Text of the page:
Positive Cynicism – I am a selfish blogger

Aaron Davis

Aaron R. Davis

I started my Blogger blog in 2005. Ever since, I’ve tried hard to blog once a day. I don’t always, but it’s something that keeps me focused on a bit of a routine and a bit of structure. When you’re unemployed, the days tend to just flow into each other.

Now, back in those days, I’d say between 2005 and 2008, Blogger was exploding with new blogs and new users. Because of my somewhat liberal political stance, particularly during the 2008 election, I garnered the attention of a lot of liberal bloggers. I actually had, in a way, fans. People who read my blog religiously, who liked to talk to me in the comments section of my blog (and on their own), even people who were — and this part was just weird to me, because I’ve always considered myself pretty awful and unpopular — actually thrilled if I put their link on my blog or started following them. It was really nice being popular for a little bit. I didn’t always enjoy it, because I’ve been conditioned to expect people to not like me, but it was a brief period in my life where I felt weirdly supported and connected to others.

But I got burnt out on a lot of the attention, because with positive attention comes a lot of negative attention from people who don’t get why you’re the person being listened to, and saying anything political at all online becomes a shouting contest for some. When I was independent and critical in my liberal thinking, a surprising number of those dedicated liberal bloggers turned on me and trashed me. And when Facebook really exploded, a lot of people went over there and stayed there. My commenters dwindled; the social aspect of Blogger remains, but not on anywhere near the level of activity it had before. I had to institute a comments policy, and I really only have a few people who ever comment. Sometimes no one does, unless I do something really, stupidly Internet-controversial, like not hating Man of Steel. And you know what? That’s less stressful.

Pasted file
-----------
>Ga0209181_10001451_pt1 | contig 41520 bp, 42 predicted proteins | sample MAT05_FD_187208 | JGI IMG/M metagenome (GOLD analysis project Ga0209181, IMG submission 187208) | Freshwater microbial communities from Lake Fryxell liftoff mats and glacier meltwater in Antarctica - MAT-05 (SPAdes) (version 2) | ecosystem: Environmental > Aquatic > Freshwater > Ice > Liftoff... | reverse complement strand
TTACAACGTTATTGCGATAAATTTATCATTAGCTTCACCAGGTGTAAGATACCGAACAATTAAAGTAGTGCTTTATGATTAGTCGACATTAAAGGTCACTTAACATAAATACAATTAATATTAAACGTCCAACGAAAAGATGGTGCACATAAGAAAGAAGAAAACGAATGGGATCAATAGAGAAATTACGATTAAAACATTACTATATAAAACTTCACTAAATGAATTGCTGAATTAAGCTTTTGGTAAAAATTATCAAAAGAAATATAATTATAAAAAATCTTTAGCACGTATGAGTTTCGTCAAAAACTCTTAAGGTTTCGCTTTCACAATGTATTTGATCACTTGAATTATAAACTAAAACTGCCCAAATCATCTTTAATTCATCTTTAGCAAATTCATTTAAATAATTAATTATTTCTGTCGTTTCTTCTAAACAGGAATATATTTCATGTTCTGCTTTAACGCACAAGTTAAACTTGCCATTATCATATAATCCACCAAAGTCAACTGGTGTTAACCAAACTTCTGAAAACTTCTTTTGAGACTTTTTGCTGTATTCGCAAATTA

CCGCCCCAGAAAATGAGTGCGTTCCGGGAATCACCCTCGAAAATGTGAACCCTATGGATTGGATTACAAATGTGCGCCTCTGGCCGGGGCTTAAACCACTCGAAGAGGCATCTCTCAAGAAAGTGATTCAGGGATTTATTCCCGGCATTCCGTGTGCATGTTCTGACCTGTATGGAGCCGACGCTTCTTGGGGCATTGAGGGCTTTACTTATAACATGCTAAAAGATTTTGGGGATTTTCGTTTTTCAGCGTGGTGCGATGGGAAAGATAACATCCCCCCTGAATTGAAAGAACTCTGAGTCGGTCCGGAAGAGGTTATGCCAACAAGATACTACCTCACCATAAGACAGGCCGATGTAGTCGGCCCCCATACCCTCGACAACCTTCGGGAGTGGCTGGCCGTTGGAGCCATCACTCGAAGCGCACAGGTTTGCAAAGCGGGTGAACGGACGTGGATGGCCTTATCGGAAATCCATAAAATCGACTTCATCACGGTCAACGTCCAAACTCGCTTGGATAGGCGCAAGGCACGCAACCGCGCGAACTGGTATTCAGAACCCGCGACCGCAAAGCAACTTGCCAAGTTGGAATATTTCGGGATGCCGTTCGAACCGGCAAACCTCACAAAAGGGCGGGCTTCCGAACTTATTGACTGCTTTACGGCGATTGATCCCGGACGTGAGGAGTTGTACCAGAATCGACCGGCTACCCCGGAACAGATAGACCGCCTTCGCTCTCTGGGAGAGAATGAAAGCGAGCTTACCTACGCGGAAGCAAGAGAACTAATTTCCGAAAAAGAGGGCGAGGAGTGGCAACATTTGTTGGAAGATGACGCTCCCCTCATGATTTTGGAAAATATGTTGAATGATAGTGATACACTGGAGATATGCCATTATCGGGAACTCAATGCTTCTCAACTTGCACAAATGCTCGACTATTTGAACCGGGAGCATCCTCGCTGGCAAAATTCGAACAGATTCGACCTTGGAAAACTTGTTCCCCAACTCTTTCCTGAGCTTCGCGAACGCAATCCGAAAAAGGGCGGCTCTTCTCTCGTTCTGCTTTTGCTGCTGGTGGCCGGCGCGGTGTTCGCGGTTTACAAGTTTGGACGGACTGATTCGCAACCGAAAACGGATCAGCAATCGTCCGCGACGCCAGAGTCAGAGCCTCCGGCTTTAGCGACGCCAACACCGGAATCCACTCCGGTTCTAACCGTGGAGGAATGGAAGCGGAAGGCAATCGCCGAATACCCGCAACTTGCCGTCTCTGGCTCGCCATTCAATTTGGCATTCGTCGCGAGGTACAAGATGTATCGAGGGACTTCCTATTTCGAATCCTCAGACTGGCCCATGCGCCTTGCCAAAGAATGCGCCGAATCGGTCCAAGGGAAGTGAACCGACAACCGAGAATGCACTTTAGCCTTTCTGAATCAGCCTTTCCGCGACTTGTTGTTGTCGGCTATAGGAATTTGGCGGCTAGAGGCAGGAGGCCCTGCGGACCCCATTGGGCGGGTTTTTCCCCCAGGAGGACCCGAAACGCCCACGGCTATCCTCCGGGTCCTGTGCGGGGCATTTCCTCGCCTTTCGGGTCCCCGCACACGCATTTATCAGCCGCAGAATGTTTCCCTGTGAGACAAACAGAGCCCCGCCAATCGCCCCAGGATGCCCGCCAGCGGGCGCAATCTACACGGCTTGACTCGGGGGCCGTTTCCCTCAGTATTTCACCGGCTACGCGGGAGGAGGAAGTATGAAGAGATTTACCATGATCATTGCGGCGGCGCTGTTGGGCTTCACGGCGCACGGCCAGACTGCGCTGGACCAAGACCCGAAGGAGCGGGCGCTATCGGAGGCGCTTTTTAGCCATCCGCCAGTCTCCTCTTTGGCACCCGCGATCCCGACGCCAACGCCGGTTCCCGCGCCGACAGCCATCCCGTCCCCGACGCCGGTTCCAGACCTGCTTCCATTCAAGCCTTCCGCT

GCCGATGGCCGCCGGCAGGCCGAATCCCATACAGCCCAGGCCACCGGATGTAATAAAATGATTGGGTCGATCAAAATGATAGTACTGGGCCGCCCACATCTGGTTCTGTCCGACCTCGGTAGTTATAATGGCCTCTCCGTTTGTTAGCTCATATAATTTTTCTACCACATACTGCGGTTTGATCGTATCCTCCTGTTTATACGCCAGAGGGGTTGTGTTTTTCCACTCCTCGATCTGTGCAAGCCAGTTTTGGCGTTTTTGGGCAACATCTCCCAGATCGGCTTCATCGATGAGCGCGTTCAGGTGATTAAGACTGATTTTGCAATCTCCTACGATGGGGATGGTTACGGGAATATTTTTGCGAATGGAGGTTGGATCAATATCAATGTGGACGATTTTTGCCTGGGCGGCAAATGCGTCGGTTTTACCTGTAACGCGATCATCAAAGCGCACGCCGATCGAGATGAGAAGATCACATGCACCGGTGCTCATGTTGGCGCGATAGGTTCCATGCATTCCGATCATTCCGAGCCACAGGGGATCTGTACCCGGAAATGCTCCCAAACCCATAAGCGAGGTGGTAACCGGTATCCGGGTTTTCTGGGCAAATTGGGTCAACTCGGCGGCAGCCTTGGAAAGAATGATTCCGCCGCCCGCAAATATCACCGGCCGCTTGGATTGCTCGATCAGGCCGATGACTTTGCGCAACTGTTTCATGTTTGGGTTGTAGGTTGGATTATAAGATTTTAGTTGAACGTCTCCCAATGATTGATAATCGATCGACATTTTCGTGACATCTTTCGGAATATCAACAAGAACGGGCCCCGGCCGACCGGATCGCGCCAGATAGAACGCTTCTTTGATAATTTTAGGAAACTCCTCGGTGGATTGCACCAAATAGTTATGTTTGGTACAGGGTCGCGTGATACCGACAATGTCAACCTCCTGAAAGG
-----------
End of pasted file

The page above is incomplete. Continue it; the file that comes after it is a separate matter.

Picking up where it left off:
I did, however, make the move over to Tumblr, and that’s pretty much where you can find me most often for the last few years. I still post on Blogger, but I’m not anywhere near as dedicated as I used to be. In fact, just this weekend I changed my sidebar to a different format of links, and was surprised at the amount of dead links and inactive blogs that were in there. I guess that’s how often I check anything outside of my Google Reader. Er, Feedly. Because, like I said, most of the time I’m over on Tumblr, and if I socialize anywhere (and I’m still not socializing much online these days), it’s there.

(Side note: I’ve already had my time of being weirdly popular on Tumblr, only to have people turn on me and then just ignore me. On Tumblr it happened faster, which is appropriate, because Tumblr moves faster than even Facebook does.)

Anyway, I was reformatting my sidebar, and I missed a number of blogs I wanted to link. I know, because three times yesterday I had to edit it. I was hoping that anyone who noticed they weren’t there would politely bring it up and remind me to add them.

There I go giving people the benefit of the doubt when it comes to being polite.

I got an angry comment last night from another blogger. He saw his blog was missing and answered what was an honest mistake that he perceived as a slight with “Of course I’ll have to do the same to you.”

But he wasn’t done there. He then called me out for never commenting on his blog, and in fact never commenting on any of the blogs we both read, and ended with “What a selfish blogger you are.”